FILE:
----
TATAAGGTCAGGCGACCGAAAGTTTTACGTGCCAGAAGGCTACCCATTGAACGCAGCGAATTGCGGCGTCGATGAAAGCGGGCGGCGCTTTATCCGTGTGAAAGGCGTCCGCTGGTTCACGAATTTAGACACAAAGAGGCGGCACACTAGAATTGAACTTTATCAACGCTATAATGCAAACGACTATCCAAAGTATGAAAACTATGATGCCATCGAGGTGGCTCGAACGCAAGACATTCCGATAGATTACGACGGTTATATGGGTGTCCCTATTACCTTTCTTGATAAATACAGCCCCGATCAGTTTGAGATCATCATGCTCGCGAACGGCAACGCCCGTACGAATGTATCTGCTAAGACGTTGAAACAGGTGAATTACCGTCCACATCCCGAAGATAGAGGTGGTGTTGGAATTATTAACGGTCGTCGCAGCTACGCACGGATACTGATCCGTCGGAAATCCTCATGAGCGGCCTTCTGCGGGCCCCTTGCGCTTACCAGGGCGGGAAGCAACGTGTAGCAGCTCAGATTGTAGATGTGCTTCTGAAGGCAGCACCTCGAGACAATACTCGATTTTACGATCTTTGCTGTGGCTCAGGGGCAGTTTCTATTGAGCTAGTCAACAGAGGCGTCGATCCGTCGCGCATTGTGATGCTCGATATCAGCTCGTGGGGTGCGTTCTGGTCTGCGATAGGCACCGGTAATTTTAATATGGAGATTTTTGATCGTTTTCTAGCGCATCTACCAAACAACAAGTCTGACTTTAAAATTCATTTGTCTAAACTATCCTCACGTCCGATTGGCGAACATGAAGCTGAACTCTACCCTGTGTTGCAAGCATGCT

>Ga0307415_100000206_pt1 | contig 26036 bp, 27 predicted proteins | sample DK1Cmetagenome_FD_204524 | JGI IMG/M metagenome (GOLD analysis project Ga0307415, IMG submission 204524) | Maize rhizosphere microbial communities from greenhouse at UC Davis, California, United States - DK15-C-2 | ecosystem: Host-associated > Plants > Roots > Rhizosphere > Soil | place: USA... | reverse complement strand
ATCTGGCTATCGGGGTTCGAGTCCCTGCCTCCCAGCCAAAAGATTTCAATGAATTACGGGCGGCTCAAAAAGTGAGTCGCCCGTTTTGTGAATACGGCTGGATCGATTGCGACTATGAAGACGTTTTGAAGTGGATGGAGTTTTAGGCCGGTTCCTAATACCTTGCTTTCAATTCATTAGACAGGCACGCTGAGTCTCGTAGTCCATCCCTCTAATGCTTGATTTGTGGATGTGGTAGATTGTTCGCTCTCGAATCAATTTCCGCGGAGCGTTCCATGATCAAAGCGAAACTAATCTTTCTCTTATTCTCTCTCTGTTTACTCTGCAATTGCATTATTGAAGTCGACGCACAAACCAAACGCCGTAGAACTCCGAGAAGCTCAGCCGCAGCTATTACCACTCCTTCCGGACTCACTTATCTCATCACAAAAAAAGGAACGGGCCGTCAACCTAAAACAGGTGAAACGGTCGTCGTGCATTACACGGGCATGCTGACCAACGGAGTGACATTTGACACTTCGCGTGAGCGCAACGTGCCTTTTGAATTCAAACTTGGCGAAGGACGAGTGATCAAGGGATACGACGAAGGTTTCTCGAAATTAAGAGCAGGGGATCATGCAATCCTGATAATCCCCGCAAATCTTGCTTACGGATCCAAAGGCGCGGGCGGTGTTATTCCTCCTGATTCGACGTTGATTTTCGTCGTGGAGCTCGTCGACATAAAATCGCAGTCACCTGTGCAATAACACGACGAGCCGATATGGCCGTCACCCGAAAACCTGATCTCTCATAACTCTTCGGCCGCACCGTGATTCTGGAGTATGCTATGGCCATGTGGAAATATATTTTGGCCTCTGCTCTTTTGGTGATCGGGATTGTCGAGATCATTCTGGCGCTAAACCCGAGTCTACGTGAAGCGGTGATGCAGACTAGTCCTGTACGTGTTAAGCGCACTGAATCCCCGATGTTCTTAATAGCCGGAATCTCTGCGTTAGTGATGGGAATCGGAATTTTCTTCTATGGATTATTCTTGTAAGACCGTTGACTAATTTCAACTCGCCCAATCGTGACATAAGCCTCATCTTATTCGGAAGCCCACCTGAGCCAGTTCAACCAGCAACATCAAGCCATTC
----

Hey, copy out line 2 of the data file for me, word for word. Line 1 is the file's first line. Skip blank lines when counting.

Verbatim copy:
>Ga0307415_100000206_pt1 | contig 26036 bp, 27 predicted proteins | sample DK1Cmetagenome_FD_204524 | JGI IMG/M metagenome (GOLD analysis project Ga0307415, IMG submission 204524) | Maize rhizosphere microbial communities from greenhouse at UC Davis, California, United States - DK15-C-2 | ecosystem: Host-associated > Plants > Roots > Rhizosphere > Soil | place: USA... | reverse complement strand